Userlevel 7
Hey Everyone,
 
Sorry for the late reply on this topic.  I wanted to check in with our threat researchers to see how they weighed in on this test.
 
Based on the presented methodology, it's not really clear why we would have failed the 2nd and 3rd simulator tests without knowing more about them.  In MRG's statement of what contitutes success or failure in their test, they note that methods 2 and 3 differ from method 1 by virtue of using a USB drive.  They don't say how methods 2 and 3 differ from each other as far as I can tell from this paper, but they must be using different techniques, and inclusion of a USB drive wouldn't be the only material factor.
 
Our director of threat research is reaching out to MRG to hopefully take a look at one of these simulators.  We would need to see one of them in action in order to better understand the stated results.
 
The Identity Shield has been shown to stand up against Zeus and SpyEye trojans, among many others.  If there is some technique we are not accounting for, we can certainly look at that and start to account for it.  On the other hand, we have been accused of failing tests before where a different, but just as thorough, testing metric would have passed us.  In short, we need to take a close look at this.  Hopefully, MRG will provide a simulator for us to use to investigate further, and we'll update you again as we gain more information.
Userlevel 7
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Thanks for weighing in Jim.That's another thing i love about Webroot..they always see a need for improvement..for continued refinement and product evolution:D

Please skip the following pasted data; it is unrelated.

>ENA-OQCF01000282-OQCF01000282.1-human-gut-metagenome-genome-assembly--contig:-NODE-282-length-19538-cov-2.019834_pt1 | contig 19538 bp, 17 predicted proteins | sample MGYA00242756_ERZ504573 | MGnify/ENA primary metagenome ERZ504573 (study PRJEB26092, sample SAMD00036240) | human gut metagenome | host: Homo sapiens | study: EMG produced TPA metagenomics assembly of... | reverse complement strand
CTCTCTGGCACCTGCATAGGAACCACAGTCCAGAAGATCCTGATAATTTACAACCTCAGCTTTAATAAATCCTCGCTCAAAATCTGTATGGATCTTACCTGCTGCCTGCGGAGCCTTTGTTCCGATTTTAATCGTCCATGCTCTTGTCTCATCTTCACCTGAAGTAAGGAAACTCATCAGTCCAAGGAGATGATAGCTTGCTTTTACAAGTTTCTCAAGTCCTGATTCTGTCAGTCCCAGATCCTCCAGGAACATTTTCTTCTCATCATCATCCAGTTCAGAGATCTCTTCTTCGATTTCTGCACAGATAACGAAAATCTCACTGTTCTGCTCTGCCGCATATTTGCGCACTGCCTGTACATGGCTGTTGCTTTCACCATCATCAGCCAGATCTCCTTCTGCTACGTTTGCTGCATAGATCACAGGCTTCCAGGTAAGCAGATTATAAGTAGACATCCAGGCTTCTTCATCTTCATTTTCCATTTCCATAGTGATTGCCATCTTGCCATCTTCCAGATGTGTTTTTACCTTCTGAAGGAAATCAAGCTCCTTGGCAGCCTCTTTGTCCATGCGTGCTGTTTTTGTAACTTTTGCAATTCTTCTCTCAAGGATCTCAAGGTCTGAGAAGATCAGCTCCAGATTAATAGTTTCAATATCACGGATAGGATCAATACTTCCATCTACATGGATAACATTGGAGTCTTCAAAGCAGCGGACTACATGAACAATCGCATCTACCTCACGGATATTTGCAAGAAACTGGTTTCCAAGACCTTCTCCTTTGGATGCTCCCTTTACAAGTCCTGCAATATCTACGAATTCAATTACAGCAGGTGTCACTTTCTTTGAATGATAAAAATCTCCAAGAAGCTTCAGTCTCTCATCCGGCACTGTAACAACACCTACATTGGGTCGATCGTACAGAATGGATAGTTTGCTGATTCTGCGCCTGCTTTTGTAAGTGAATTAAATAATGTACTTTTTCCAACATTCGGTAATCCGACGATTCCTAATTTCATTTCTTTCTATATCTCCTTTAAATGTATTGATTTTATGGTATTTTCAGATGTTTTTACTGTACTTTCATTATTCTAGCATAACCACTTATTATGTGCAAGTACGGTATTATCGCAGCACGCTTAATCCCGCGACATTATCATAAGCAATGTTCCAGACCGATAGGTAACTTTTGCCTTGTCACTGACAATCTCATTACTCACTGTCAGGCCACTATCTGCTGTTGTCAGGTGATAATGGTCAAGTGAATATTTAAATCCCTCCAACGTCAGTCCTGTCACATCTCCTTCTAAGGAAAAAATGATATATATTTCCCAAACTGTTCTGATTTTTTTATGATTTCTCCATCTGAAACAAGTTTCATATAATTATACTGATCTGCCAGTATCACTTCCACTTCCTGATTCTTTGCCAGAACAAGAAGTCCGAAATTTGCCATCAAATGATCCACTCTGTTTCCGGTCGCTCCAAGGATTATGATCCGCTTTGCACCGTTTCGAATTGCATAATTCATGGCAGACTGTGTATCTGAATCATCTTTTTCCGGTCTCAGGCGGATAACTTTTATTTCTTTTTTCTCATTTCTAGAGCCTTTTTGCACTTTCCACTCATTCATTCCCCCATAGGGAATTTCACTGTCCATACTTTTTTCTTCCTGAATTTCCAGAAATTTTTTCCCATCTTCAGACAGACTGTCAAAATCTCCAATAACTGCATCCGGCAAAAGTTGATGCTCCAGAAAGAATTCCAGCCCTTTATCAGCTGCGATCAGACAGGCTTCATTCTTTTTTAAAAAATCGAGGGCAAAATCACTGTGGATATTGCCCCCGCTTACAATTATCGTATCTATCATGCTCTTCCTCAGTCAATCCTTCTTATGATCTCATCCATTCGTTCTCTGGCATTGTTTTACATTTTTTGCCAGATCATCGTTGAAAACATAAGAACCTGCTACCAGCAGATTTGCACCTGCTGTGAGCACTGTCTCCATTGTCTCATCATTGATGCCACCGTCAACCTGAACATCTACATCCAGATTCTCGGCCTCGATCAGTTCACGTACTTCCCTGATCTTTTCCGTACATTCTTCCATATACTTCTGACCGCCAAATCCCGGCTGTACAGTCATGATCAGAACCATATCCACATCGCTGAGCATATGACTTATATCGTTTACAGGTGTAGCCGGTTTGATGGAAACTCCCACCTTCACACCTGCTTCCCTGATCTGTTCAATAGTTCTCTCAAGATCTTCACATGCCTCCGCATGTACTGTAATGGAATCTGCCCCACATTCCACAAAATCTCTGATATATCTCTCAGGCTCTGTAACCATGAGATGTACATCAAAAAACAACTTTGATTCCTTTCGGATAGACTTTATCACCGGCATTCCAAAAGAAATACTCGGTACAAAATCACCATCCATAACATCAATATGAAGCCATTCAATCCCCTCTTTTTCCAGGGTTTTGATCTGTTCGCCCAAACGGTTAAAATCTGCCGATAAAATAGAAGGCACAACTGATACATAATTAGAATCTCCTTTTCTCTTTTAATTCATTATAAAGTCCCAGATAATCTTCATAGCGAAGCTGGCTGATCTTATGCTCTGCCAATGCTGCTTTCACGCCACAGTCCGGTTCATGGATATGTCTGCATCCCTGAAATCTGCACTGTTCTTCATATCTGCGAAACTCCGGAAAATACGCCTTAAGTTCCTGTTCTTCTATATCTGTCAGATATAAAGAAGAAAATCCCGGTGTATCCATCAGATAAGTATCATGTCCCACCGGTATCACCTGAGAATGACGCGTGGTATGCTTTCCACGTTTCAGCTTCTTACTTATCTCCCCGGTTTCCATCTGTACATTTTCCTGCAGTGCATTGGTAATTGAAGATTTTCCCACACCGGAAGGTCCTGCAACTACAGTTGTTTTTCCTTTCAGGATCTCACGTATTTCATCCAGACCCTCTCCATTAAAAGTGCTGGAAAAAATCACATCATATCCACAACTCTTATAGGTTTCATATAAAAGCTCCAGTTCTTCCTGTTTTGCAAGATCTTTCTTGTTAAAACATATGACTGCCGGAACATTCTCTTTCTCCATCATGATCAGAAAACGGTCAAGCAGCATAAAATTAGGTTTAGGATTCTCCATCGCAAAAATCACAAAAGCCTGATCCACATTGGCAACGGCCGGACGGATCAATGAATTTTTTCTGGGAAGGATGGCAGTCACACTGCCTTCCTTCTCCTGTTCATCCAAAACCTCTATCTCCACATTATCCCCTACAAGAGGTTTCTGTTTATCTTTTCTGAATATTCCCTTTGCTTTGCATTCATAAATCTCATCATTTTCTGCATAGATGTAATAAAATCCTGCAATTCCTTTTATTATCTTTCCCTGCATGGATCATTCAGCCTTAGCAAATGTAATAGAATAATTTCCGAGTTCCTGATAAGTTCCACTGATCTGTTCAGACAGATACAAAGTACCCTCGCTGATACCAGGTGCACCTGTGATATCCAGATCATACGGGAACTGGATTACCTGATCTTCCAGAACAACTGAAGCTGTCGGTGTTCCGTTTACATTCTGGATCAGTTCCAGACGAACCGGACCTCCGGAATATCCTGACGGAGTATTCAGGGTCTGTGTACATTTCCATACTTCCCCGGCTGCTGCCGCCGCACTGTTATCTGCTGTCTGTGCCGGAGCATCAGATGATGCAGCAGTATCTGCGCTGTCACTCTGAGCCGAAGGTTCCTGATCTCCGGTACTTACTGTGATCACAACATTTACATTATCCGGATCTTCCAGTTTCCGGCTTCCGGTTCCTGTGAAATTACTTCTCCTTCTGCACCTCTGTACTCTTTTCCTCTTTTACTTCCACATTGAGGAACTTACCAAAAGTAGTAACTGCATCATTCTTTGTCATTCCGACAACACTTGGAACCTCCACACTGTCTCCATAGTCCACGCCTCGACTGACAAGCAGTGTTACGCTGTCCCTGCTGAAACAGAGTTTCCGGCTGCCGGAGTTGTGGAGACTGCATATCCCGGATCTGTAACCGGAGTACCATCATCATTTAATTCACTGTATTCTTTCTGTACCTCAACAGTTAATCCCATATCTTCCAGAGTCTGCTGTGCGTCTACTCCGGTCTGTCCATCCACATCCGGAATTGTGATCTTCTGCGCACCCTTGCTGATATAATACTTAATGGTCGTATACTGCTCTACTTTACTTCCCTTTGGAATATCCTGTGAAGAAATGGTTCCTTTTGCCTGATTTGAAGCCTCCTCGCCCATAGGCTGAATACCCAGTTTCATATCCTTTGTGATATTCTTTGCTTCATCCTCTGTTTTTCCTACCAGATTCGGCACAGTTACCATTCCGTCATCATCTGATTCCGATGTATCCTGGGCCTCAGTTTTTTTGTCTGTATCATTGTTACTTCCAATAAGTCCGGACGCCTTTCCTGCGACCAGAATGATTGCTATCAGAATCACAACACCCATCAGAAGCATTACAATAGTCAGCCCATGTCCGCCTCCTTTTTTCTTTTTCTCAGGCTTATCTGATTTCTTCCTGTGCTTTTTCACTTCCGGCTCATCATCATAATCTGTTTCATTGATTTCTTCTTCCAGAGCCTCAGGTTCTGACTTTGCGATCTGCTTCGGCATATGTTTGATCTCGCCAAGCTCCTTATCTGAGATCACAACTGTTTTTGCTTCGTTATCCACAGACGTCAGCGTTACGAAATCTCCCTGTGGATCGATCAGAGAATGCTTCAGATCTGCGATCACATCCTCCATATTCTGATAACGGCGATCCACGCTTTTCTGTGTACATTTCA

Thanks Jim for your serious reply. They indeed use different techniques:
"The second and third attacks are performed using custom crimeware tools ix  created by our engineering team.
Each of these tools, like the BBC simulator, employs a unique x  MitB attack to capture user credentials entered
in to SSL protected sites.

ix  All simulators are designed to be neutral. None are designed to bypass any specific vendor or product
x  Whilst all three simulators use a MitB attack, each attack is unique and makes use of different machanisms "

Can we please keep the offtopic blaming fanboy comments out of this topic?
I have a bought 5 computer license for WSA and have been using WSA since when it was still called Prevx 4 alpha and before that I had a paid Prevx 3 license so I'm certainly not a troll trying to badmouth WSA.
Happy to hear things are looked into! Looking forward to some updates in the near future :D
Any news from the Director of Threat Research?
Userlevel 7
I followed up with him to get an answer to your question.  He did speak with MRG, who were kind enough to provide the simulators for investigation.  Analysis into why Webroot missed the simulations in question is ongoing, and we'll have more to share when the analysis is complete.
Thanks for the update Jim.
Userlevel 7
Now here is a really positive update!

We are pleased to report that after working with the simulators graciously provided by MRG, the next build of Webroot will include additional functionality in the Identity Shield to block the methods used in the test. We will most likely be seeing that build release later this week. 🙂
Excellent news! Thank you :D
 
Good to hear 🙂
Userlevel 7
The new build is out!  We would like to thank MRG for sharing their simulators with us.  The improved protection against malicious BHO's are a direct result of this useful testing.  Thanks MRG!  🙂
Userlevel 7
Badge +56
Great to hear Jim!
 
TH
Nice to see it has been fixed 🙂
It now has annoying issue where first keypress after loosing the focus of protected window fails to register, though. Also probably unrelated but right click to scan stopped working too.